The international hotel chain IHG with its brands Intercontinental and Holiday Inn has been attacked by cyber criminals. The revelations are fatal.
British hotel chain IHG, which comprises around 6,000 hotels and is known for brands such as Intercontinental, Regent, Crowne Plaza, Indigo and Holiday Inn, has become the victim of a cyber attack. For days most of the company’s websites stated that maintenance work was being carried out.
However, there was much more behind the term, as numerous media in Great Britain reported.
Downplaying as a tactic
The company itself admitted, much later in a terse media release, that it had detected unauthorized activity on its IT systems. This had paralyzed numerous websites including their global booking system, it said.
The company had called in external specialists as well as the authorities, the IHG group added. However, their global properties would continue to operate normally and would also be able to accept reservations directly.
But the problem did not end there. The hackers contacted the BBC and exposed the hotel group on Saturday. They had attacked the websites of Crowne Plaza & Co. more ‘for fun,’ the individuals from Vietnam announced.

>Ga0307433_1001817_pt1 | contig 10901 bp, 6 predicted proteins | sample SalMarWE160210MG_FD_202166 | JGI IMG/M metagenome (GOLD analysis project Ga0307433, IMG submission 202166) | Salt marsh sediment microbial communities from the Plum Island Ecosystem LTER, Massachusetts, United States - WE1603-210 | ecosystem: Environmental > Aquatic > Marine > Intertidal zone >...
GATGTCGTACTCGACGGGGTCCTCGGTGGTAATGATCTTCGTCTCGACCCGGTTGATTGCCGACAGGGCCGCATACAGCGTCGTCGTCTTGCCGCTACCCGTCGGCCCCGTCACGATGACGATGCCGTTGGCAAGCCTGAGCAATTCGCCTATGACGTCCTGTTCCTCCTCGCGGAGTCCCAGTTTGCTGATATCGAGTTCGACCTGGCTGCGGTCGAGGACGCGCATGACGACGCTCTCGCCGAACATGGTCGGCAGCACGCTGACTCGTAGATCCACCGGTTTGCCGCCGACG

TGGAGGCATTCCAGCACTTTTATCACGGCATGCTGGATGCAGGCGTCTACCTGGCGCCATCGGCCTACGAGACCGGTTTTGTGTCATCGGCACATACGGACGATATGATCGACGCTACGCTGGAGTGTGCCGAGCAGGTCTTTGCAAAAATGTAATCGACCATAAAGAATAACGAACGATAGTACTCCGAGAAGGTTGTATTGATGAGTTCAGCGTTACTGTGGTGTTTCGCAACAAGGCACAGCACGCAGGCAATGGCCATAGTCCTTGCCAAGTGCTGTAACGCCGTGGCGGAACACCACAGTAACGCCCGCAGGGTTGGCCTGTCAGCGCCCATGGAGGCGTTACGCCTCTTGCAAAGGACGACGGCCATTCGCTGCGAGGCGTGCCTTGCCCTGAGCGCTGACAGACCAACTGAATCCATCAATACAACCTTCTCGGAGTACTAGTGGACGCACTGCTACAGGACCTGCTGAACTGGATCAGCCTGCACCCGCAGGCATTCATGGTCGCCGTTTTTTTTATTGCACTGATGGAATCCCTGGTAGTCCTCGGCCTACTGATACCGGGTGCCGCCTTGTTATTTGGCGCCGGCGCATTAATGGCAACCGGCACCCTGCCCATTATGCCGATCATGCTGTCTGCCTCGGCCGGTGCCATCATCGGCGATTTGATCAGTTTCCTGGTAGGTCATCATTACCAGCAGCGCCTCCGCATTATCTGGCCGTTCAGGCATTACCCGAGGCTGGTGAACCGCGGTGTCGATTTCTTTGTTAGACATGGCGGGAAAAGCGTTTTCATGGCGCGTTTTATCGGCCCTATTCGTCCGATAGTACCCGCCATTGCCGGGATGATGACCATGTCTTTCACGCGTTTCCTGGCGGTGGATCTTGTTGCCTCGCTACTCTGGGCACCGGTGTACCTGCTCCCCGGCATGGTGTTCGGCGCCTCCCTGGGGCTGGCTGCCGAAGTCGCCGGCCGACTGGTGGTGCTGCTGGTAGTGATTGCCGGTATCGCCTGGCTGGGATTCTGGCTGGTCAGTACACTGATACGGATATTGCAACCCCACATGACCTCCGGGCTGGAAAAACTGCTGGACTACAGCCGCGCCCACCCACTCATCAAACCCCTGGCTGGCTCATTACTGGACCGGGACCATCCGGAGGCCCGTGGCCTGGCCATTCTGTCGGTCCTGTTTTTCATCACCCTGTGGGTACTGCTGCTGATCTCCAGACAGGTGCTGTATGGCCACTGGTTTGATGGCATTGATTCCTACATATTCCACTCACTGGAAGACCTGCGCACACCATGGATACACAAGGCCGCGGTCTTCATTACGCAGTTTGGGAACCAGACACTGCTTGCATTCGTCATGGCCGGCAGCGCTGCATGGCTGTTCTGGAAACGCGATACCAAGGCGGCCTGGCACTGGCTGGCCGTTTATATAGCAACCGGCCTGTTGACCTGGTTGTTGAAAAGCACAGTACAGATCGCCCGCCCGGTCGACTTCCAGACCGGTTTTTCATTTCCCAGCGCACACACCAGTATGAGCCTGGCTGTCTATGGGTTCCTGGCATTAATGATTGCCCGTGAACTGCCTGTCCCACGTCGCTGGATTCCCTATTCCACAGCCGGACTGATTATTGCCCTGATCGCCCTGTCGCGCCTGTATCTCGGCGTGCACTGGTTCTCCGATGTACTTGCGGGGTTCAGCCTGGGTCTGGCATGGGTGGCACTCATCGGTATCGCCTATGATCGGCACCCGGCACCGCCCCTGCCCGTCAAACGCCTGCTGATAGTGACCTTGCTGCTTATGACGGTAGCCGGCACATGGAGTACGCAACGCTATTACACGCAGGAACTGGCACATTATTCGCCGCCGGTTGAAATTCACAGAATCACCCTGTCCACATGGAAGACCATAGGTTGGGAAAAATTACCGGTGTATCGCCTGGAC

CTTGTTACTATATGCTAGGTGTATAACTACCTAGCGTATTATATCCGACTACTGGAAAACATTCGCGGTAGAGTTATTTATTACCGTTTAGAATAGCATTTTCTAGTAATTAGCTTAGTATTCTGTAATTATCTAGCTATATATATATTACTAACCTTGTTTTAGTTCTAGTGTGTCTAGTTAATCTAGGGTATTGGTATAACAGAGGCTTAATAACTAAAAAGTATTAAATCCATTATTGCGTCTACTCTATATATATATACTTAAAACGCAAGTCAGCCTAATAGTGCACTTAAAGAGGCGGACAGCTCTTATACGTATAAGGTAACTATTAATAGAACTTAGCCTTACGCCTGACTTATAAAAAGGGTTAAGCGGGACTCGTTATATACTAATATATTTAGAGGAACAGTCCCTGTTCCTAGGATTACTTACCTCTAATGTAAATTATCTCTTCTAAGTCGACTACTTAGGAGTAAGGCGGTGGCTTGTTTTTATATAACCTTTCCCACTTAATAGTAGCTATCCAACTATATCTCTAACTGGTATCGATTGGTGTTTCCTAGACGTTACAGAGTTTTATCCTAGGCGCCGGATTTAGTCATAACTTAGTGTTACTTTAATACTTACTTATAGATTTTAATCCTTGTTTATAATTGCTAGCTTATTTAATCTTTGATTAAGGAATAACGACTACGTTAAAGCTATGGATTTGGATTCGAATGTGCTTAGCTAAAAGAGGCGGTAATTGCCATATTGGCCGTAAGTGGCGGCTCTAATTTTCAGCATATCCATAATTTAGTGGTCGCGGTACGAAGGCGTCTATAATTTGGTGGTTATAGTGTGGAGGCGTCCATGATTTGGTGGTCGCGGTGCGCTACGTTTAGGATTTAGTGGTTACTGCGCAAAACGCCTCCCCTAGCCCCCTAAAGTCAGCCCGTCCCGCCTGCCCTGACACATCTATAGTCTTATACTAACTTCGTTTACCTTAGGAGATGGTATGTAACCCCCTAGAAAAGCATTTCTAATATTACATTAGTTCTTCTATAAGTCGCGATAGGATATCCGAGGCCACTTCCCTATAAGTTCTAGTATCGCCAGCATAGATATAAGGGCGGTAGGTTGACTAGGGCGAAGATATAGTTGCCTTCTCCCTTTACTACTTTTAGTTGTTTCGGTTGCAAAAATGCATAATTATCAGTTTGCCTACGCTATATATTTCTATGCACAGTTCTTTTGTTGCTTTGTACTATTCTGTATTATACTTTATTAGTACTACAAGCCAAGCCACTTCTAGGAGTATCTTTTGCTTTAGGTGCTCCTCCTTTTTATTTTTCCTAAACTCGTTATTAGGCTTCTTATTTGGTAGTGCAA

When a ransomware attack, i.e. an attack in which systems are blocked until a ransom is paid, has been very easy to carry out, cybercriminals directly get the desire for more, they explained.
Documents as evidence
They leaked to the BBC screenshots of email traffic, team conversations and also structures of IHG Group’s internal IT systems, which turned out to be authentic. Instead of a ransomware attack, they would have then carried out a so-called ‘wiper attack,’ in which numerous systems are simply deleted.
However, the fatal part of the whole situation did not end there for the hotel group. The attackers then made the password of the administrators on the IHG systems public.
Warning to Swiss companies
It was one of the most used passwords in the world: Qwerty1234, which is particularly easy to enter on an English-language computer keyboard. Even though supposedly no customer data is affected, the whole affair is a disaster for the hotel chain IHG.
For local companies all this should be a warning, and it means immediately checking all Swiss IT systems and especially their passwords for security.